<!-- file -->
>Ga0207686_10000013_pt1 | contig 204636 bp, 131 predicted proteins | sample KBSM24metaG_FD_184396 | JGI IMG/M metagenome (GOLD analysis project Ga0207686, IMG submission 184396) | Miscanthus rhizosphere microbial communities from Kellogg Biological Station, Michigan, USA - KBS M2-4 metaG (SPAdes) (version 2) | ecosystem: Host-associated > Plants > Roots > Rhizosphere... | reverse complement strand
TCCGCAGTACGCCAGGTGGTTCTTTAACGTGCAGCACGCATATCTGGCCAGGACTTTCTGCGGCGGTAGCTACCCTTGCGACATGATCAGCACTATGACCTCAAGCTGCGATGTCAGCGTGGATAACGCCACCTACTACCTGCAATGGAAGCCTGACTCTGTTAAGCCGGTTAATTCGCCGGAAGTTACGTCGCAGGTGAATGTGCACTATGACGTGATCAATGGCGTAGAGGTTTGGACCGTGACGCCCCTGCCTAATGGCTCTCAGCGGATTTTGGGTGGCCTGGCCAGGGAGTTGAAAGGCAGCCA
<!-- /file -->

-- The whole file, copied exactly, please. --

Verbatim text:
>Ga0207686_10000013_pt1 | contig 204636 bp, 131 predicted proteins | sample KBSM24metaG_FD_184396 | JGI IMG/M metagenome (GOLD analysis project Ga0207686, IMG submission 184396) | Miscanthus rhizosphere microbial communities from Kellogg Biological Station, Michigan, USA - KBS M2-4 metaG (SPAdes) (version 2) | ecosystem: Host-associated > Plants > Roots > Rhizosphere... | reverse complement strand
TCCGCAGTACGCCAGGTGGTTCTTTAACGTGCAGCACGCATATCTGGCCAGGACTTTCTGCGGCGGTAGCTACCCTTGCGACATGATCAGCACTATGACCTCAAGCTGCGATGTCAGCGTGGATAACGCCACCTACTACCTGCAATGGAAGCCTGACTCTGTTAAGCCGGTTAATTCGCCGGAAGTTACGTCGCAGGTGAATGTGCACTATGACGTGATCAATGGCGTAGAGGTTTGGACCGTGACGCCCCTGCCTAATGGCTCTCAGCGGATTTTGGGTGGCCTGGCCAGGGAGTTGAAAGGCAGCCA